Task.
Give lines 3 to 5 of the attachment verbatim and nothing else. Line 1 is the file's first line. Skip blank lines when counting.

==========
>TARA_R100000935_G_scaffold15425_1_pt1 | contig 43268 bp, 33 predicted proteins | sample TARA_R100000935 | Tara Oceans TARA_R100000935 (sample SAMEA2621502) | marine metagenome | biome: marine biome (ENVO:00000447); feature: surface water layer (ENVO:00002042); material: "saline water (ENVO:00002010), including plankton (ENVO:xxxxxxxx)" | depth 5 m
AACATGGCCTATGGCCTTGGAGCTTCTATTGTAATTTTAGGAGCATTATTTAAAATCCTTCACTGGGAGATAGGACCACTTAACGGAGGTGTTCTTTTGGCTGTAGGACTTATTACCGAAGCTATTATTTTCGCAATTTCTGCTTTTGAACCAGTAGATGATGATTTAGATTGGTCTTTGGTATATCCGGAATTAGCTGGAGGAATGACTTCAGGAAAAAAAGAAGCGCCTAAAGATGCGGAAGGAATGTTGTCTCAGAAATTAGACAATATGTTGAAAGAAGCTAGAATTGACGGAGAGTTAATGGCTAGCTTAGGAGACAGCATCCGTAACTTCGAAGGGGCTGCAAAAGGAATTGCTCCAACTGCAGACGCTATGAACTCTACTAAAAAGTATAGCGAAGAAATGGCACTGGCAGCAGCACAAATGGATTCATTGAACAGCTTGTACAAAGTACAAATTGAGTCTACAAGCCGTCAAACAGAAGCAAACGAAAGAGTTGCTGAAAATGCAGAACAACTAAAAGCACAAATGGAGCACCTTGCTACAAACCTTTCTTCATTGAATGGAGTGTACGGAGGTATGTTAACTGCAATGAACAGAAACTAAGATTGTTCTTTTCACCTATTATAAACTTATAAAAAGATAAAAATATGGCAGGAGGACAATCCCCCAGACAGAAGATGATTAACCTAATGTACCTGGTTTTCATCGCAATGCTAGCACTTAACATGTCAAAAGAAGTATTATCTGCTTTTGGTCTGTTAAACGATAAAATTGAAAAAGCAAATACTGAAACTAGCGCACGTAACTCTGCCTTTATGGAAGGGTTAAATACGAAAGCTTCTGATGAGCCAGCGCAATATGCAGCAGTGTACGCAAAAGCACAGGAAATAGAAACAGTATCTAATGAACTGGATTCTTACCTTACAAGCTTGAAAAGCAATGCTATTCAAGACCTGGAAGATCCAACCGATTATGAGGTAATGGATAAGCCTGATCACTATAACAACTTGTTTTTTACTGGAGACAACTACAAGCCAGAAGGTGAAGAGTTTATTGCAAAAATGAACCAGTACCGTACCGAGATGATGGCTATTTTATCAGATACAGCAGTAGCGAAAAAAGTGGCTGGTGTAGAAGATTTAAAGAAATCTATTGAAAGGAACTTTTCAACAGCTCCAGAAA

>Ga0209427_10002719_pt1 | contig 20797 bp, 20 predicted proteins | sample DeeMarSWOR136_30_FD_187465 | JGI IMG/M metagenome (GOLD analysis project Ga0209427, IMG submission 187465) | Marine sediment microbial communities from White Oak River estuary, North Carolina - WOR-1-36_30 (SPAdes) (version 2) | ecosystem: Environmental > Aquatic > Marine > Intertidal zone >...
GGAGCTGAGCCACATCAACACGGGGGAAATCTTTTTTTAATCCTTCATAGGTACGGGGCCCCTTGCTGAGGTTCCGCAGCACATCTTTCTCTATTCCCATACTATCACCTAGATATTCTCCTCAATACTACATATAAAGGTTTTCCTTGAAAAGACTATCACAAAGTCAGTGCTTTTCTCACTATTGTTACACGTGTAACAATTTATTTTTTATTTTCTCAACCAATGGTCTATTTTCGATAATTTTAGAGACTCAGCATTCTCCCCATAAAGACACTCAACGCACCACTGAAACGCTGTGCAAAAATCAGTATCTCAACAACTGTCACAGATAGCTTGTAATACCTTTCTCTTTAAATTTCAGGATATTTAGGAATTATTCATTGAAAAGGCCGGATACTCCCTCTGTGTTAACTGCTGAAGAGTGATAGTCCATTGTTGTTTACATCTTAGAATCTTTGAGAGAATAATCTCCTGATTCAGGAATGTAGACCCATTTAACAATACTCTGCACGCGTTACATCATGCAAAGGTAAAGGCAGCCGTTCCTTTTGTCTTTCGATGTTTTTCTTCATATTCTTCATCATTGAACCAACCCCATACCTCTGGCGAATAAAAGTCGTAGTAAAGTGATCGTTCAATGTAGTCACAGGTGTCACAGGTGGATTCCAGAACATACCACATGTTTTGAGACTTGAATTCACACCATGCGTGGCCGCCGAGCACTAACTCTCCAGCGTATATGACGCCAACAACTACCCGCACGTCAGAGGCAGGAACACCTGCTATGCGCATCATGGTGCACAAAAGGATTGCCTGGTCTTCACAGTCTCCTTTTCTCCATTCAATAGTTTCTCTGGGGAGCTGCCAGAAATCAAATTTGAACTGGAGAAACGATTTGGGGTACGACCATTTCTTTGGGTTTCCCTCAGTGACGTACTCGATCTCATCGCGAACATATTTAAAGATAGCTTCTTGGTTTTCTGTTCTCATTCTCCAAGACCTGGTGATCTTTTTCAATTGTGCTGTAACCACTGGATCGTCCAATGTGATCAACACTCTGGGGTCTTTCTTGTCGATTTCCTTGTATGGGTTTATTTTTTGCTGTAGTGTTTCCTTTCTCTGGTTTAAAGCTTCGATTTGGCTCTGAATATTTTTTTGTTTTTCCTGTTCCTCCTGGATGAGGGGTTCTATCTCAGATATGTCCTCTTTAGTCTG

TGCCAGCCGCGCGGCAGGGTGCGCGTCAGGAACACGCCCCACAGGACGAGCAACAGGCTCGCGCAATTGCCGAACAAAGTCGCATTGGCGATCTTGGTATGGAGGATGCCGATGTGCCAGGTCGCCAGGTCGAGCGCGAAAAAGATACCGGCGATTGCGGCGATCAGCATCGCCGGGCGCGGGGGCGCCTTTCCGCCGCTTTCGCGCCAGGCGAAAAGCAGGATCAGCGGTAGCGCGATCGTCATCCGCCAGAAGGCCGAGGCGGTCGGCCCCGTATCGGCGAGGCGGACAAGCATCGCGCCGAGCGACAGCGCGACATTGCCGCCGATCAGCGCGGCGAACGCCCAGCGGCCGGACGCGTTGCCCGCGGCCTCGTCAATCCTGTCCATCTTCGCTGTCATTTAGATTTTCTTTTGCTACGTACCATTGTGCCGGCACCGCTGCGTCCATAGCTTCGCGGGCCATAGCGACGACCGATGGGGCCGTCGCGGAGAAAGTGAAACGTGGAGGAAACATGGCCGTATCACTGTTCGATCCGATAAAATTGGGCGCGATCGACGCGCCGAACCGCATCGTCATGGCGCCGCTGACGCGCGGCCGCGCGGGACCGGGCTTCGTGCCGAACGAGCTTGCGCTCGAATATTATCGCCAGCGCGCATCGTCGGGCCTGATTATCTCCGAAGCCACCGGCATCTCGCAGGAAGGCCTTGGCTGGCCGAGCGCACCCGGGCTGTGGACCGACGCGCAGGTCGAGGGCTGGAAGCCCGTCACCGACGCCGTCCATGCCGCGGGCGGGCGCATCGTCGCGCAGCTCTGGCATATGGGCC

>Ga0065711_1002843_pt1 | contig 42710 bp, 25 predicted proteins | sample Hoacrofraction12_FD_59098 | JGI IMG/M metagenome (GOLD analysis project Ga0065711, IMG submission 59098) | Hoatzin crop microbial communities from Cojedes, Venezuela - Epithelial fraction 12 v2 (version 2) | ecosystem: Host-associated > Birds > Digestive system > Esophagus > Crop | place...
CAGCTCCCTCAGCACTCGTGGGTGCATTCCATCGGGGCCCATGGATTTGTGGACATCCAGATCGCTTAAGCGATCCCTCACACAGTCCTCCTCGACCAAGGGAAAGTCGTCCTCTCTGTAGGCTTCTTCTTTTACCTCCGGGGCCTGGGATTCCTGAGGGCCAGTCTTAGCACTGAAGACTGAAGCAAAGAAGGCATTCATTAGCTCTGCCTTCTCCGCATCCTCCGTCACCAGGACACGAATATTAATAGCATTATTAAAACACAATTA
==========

>Ga0209427_10002719_pt1 | contig 20797 bp, 20 predicted proteins | sample DeeMarSWOR136_30_FD_187465 | JGI IMG/M metagenome (GOLD analysis project Ga0209427, IMG submission 187465) | Marine sediment microbial communities from White Oak River estuary, North Carolina - WOR-1-36_30 (SPAdes) (version 2) | ecosystem: Environmental > Aquatic > Marine > Intertidal zone >...
GGAGCTGAGCCACATCAACACGGGGGAAATCTTTTTTTAATCCTTCATAGGTACGGGGCCCCTTGCTGAGGTTCCGCAGCACATCTTTCTCTATTCCCATACTATCACCTAGATATTCTCCTCAATACTACATATAAAGGTTTTCCTTGAAAAGACTATCACAAAGTCAGTGCTTTTCTCACTATTGTTACACGTGTAACAATTTATTTTTTATTTTCTCAACCAATGGTCTATTTTCGATAATTTTAGAGACTCAGCATTCTCCCCATAAAGACACTCAACGCACCACTGAAACGCTGTGCAAAAATCAGTATCTCAACAACTGTCACAGATAGCTTGTAATACCTTTCTCTTTAAATTTCAGGATATTTAGGAATTATTCATTGAAAAGGCCGGATACTCCCTCTGTGTTAACTGCTGAAGAGTGATAGTCCATTGTTGTTTACATCTTAGAATCTTTGAGAGAATAATCTCCTGATTCAGGAATGTAGACCCATTTAACAATACTCTGCACGCGTTACATCATGCAAAGGTAAAGGCAGCCGTTCCTTTTGTCTTTCGATGTTTTTCTTCATATTCTTCATCATTGAACCAACCCCATACCTCTGGCGAATAAAAGTCGTAGTAAAGTGATCGTTCAATGTAGTCACAGGTGTCACAGGTGGATTCCAGAACATACCACATGTTTTGAGACTTGAATTCACACCATGCGTGGCCGCCGAGCACTAACTCTCCAGCGTATATGACGCCAACAACTACCCGCACGTCAGAGGCAGGAACACCTGCTATGCGCATCATGGTGCACAAAAGGATTGCCTGGTCTTCACAGTCTCCTTTTCTCCATTCAATAGTTTCTCTGGGGAGCTGCCAGAAATCAAATTTGAACTGGAGAAACGATTTGGGGTACGACCATTTCTTTGGGTTTCCCTCAGTGACGTACTCGATCTCATCGCGAACATATTTAAAGATAGCTTCTTGGTTTTCTGTTCTCATTCTCCAAGACCTGGTGATCTTTTTCAATTGTGCTGTAACCACTGGATCGTCCAATGTGATCAACACTCTGGGGTCTTTCTTGTCGATTTCCTTGTATGGGTTTATTTTTTGCTGTAGTGTTTCCTTTCTCTGGTTTAAAGCTTCGATTTGGCTCTGAATATTTTTTTGTTTTTCCTGTTCCTCCTGGATGAGGGGTTCTATCTCAGATATGTCCTCTTTAGTCTG

TGCCAGCCGCGCGGCAGGGTGCGCGTCAGGAACACGCCCCACAGGACGAGCAACAGGCTCGCGCAATTGCCGAACAAAGTCGCATTGGCGATCTTGGTATGGAGGATGCCGATGTGCCAGGTCGCCAGGTCGAGCGCGAAAAAGATACCGGCGATTGCGGCGATCAGCATCGCCGGGCGCGGGGGCGCCTTTCCGCCGCTTTCGCGCCAGGCGAAAAGCAGGATCAGCGGTAGCGCGATCGTCATCCGCCAGAAGGCCGAGGCGGTCGGCCCCGTATCGGCGAGGCGGACAAGCATCGCGCCGAGCGACAGCGCGACATTGCCGCCGATCAGCGCGGCGAACGCCCAGCGGCCGGACGCGTTGCCCGCGGCCTCGTCAATCCTGTCCATCTTCGCTGTCATTTAGATTTTCTTTTGCTACGTACCATTGTGCCGGCACCGCTGCGTCCATAGCTTCGCGGGCCATAGCGACGACCGATGGGGCCGTCGCGGAGAAAGTGAAACGTGGAGGAAACATGGCCGTATCACTGTTCGATCCGATAAAATTGGGCGCGATCGACGCGCCGAACCGCATCGTCATGGCGCCGCTGACGCGCGGCCGCGCGGGACCGGGCTTCGTGCCGAACGAGCTTGCGCTCGAATATTATCGCCAGCGCGCATCGTCGGGCCTGATTATCTCCGAAGCCACCGGCATCTCGCAGGAAGGCCTTGGCTGGCCGAGCGCACCCGGGCTGTGGACCGACGCGCAGGTCGAGGGCTGGAAGCCCGTCACCGACGCCGTCCATGCCGCGGGCGGGCGCATCGTCGCGCAGCTCTGGCATATGGGCC